It was edifying to see an organisation such as the Green Alliance, who normally deals with more policy related issues such as building a sustainable economy, investigating climate and energy futures, designing out waste and political leadership to host a conversation with the arts community. A cursory glance over badges of audience members saw representatives from business and policy, including the Department for Energy and Climate Change and The Environment Agency, so the wider these issues can be encountered and discussed the better. It’s time the arts community made it’s voice heard in the conversation about climate change. Peter concluded well, stating that it is artists who need to create metaphors and narratives which make it possible to go into the future.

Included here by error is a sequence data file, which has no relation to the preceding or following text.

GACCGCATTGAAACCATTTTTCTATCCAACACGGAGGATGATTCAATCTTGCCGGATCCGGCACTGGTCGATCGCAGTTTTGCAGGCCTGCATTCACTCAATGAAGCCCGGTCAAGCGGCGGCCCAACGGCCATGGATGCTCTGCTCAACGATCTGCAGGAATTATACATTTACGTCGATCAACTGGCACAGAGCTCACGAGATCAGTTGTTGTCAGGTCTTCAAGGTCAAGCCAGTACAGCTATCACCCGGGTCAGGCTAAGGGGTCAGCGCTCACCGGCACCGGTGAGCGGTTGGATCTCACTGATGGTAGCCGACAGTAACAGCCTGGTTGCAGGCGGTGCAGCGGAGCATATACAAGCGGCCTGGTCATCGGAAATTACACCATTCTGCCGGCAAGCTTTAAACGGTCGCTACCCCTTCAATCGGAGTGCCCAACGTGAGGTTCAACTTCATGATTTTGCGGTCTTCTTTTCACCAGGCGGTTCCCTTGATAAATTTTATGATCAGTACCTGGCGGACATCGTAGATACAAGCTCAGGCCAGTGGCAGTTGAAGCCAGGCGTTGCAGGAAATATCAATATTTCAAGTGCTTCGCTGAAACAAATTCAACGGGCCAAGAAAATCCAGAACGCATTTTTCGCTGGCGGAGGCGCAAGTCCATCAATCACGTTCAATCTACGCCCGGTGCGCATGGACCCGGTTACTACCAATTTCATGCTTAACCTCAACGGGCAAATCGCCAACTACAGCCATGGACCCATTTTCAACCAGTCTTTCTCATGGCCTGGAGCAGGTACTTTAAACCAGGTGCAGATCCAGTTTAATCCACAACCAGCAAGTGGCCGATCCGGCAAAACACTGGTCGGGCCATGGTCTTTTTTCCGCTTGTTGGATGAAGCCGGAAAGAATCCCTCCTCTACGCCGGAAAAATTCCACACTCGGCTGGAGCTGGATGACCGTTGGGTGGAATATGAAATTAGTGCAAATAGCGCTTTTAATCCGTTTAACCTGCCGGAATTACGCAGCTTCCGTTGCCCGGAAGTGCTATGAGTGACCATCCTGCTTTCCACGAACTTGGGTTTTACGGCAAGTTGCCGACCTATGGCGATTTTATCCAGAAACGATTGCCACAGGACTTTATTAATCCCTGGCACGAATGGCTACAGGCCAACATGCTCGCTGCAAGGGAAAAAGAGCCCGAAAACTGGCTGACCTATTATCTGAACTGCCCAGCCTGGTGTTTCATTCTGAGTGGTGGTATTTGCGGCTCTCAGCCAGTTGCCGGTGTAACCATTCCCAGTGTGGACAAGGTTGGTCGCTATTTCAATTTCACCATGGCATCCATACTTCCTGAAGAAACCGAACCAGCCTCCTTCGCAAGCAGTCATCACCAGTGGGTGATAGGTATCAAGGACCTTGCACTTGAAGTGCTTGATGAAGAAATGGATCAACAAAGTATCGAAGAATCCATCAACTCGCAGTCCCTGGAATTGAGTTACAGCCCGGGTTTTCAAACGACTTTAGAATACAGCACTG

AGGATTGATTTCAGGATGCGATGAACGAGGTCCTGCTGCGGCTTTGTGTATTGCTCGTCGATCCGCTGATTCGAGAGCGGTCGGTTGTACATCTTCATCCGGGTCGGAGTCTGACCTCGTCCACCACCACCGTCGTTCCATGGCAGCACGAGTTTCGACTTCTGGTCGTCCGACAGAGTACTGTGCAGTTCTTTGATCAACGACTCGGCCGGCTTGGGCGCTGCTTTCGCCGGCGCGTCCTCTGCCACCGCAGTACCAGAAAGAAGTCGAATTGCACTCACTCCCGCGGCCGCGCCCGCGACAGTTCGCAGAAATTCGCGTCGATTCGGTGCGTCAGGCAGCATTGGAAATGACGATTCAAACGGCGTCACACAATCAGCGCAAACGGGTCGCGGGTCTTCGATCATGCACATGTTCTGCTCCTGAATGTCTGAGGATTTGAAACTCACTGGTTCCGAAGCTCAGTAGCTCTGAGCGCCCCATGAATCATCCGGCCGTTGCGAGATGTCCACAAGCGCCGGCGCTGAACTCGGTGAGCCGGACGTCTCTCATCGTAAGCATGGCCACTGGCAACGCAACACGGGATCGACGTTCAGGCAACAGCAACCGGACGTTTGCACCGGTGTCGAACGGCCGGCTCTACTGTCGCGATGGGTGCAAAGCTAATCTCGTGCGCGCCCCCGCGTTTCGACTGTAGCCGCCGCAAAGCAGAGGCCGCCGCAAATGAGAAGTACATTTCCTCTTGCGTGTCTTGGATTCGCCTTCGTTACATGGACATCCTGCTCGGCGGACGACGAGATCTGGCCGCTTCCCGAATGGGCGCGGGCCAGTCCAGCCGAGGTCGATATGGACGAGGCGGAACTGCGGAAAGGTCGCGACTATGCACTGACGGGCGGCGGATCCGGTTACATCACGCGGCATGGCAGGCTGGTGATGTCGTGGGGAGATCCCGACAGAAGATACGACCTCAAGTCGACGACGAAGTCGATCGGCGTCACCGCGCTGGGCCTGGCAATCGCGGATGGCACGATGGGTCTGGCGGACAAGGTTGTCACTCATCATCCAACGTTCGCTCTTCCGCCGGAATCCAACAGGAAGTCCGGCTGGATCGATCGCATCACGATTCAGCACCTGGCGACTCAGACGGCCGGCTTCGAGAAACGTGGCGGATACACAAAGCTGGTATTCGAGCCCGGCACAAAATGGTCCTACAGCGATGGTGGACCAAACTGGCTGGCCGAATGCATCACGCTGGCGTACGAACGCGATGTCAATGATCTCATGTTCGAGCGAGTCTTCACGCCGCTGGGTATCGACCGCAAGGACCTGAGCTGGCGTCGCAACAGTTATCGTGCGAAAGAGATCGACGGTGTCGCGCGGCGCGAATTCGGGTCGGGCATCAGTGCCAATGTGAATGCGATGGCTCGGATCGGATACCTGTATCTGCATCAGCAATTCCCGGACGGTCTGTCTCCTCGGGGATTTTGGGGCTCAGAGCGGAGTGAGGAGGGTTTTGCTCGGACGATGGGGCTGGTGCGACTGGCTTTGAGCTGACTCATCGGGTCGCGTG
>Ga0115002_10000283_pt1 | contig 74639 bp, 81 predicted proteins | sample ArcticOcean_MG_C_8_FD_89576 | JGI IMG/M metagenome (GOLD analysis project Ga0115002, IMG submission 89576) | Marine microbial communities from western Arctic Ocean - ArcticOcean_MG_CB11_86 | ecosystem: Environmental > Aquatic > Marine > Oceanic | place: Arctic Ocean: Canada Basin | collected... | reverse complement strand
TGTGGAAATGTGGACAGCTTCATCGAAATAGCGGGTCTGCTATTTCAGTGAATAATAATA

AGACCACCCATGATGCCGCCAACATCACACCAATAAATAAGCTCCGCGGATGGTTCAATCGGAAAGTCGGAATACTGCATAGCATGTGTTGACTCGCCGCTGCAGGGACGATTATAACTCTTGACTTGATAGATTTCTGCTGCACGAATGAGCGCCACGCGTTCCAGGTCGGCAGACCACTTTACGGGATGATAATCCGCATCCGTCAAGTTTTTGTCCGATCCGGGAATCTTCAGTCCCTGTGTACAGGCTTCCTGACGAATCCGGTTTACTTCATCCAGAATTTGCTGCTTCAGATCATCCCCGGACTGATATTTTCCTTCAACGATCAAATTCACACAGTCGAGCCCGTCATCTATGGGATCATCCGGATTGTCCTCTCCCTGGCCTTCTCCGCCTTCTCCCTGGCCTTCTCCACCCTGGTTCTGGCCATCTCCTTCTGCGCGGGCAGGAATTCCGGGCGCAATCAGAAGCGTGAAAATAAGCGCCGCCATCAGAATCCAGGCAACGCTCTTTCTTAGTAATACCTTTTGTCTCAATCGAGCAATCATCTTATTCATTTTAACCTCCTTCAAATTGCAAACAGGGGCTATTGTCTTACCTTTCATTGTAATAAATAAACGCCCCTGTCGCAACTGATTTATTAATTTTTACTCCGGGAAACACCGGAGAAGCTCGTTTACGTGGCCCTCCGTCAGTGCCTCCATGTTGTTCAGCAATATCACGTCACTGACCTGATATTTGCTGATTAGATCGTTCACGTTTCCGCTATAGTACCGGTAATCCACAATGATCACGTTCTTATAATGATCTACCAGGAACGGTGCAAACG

“ashdenizen blog and twitter are consistently among the best sources for information and reflection on developments in the field of arts and climate change in the UK” (2020 Network)
The editors are Robert Butler and Wallace Heim. The associate editor is Kellie Gutman. The editorial adviser is Patricia Morison.
Robert Butler’s most recent publication is The Alchemist Exposed (Oberon 2006). From 1995-2000 he was drama critic of the Independent on Sunday. See www.robertbutler.info
Wallace Heim has written on social practice art and the work of PLATFORM, Basia Irland and Shelley Sacks. Her doctorate in philosophy investigated nature and performance. Her previous career was as a set designer for theatre and television/film.
Kellie Gutman worked with the Aga Khan Trust for Culture for twenty years, producing video programmes and slide presentations for both the Aga Khan Foundation and the Award for Architecture.